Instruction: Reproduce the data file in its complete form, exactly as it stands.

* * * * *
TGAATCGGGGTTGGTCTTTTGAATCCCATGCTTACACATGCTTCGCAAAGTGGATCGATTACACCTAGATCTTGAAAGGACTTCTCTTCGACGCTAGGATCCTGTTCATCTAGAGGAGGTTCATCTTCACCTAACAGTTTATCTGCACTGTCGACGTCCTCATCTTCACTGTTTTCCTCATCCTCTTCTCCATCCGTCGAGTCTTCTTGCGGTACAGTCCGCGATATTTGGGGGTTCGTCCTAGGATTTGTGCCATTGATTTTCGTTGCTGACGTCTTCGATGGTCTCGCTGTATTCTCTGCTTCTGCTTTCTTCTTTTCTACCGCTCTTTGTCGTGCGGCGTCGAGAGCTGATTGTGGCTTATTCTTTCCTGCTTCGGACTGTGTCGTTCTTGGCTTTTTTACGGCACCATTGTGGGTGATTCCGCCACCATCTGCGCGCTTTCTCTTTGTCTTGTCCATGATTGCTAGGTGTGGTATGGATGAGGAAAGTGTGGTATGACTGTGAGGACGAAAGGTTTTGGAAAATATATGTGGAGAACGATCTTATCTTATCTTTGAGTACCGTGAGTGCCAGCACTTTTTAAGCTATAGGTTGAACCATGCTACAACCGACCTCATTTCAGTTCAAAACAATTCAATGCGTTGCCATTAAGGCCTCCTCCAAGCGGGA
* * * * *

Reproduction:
TGAATCGGGGTTGGTCTTTTGAATCCCATGCTTACACATGCTTCGCAAAGTGGATCGATTACACCTAGATCTTGAAAGGACTTCTCTTCGACGCTAGGATCCTGTTCATCTAGAGGAGGTTCATCTTCACCTAACAGTTTATCTGCACTGTCGACGTCCTCATCTTCACTGTTTTCCTCATCCTCTTCTCCATCCGTCGAGTCTTCTTGCGGTACAGTCCGCGATATTTGGGGGTTCGTCCTAGGATTTGTGCCATTGATTTTCGTTGCTGACGTCTTCGATGGTCTCGCTGTATTCTCTGCTTCTGCTTTCTTCTTTTCTACCGCTCTTTGTCGTGCGGCGTCGAGAGCTGATTGTGGCTTATTCTTTCCTGCTTCGGACTGTGTCGTTCTTGGCTTTTTTACGGCACCATTGTGGGTGATTCCGCCACCATCTGCGCGCTTTCTCTTTGTCTTGTCCATGATTGCTAGGTGTGGTATGGATGAGGAAAGTGTGGTATGACTGTGAGGACGAAAGGTTTTGGAAAATATATGTGGAGAACGATCTTATCTTATCTTTGAGTACCGTGAGTGCCAGCACTTTTTAAGCTATAGGTTGAACCATGCTACAACCGACCTCATTTCAGTTCAAAACAATTCAATGCGTTGCCATTAAGGCCTCCTCCAAGCGGGA